Sunday, 29 July 2012

'Idea Man' by Paul Allen

For those of you who don't know who Paul Allen is, he is the multi-billionaire co-founder of Microsoft, with Bill Gates. He left the company in the mid-eighties before Microsoft became the technology giant that it is today (though crucially, didn't sell his shares until many years later). 

The book is part autobiography, part history of technology. Paul starts off telling us about his childhood and love of computers, before moving on to when he met Bill Gates. Microsoft wasn't the first business they set up, and the book charts their early efforts and then the founding of Micro-Soft as it was then called. We find out about how they came up with BASIC computer language for the PC, the foundation for their later success, and then how they got the opportunity to write an operating system for IBM. The book also covers the strained relationship Paul Allen had with Bill Gates leading to Allen leaving the company.

Interestingly the book doesn't stop there, in fact it is only halfway through. The rest of the book is taken up with his life after Microsoft, his thoughts on technology and what he did with his money. Find out what he lost $7 billion on, or how close he came to a prize to make his billions made with Microsoft look like small change.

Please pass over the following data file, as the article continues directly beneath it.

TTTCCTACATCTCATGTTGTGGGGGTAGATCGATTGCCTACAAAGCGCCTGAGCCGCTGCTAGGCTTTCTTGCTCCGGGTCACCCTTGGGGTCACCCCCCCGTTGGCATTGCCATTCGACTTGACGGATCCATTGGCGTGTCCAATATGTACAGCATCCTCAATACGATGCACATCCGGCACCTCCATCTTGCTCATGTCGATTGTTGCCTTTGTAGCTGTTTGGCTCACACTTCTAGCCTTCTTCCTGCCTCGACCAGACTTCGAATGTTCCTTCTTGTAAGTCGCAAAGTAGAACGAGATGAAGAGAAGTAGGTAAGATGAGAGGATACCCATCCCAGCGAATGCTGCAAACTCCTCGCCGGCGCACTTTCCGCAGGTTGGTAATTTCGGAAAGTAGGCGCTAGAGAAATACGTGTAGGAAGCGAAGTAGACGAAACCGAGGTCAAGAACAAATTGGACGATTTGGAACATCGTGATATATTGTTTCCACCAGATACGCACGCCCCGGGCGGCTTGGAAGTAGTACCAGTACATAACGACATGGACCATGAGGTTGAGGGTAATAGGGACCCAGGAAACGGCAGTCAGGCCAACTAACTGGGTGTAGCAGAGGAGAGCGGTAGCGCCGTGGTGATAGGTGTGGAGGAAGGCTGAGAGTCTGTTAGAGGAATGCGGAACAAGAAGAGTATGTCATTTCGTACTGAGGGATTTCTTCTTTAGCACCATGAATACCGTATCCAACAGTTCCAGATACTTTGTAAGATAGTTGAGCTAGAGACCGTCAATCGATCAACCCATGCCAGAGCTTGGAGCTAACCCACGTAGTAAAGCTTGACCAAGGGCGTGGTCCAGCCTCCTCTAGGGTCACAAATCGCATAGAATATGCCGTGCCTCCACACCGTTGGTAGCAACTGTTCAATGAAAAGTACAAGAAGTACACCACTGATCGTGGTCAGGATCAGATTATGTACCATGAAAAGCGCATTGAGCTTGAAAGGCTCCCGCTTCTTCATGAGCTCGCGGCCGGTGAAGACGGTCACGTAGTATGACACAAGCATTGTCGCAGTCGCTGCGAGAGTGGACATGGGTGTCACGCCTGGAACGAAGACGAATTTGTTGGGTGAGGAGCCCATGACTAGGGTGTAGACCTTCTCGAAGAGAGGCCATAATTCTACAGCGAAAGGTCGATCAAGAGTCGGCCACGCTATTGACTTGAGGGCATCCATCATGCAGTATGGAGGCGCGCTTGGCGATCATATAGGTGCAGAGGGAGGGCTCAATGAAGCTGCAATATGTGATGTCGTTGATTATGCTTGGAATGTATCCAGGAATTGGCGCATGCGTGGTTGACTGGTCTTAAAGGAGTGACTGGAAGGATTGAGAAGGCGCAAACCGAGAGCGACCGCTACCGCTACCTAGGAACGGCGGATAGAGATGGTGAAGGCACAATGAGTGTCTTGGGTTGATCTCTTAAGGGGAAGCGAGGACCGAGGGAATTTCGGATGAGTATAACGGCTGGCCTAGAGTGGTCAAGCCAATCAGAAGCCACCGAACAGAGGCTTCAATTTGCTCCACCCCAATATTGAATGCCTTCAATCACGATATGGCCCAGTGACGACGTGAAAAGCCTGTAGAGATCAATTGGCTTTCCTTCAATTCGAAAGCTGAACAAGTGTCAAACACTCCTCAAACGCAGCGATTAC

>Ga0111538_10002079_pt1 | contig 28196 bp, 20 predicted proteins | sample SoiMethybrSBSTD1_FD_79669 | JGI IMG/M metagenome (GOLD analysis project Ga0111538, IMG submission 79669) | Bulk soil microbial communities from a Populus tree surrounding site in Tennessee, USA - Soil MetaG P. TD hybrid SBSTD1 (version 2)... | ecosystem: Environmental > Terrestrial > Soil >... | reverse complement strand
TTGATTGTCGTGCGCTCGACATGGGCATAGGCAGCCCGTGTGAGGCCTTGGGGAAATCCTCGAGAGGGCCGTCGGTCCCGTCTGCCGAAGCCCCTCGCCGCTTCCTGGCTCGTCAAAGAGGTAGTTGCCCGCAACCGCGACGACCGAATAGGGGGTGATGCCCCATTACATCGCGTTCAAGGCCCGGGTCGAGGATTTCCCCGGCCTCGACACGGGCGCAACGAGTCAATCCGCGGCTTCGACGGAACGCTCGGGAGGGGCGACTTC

This is really a book of two halves. I won't lie - I was more interested in his time at Microsoft that what he did after, and consequently I enjoyed the first half of the book more. It probably helps that I'm a bit of a geek, but then I suspect a lot of people picking up this book will be. It's not heavily technical though, and the first part is as much about business as it is about computers. I did know a bit of the early history of Microsoft but still learned a lot.

The second half of the book is a mixed bag, at times fascinating, at other times merely interesting but always worth reading. My favourite chapter here is probably the story of Space Ship One and the attempts to win the X-Prize for the first private sector manned spaceplane leaving the Earth's atmosphere. I did also enjoy the chapter about when he bought an NBA basketball team, despite not being American and not having a particular interest in the sport!

Overall, this is a very good book, and Paul Allen is refreshing in his honesty, both in describing his relationship with Bill Gates, and in particular how he dealt with having so much money, and the mistakes he made. I'd give this a good 7/10.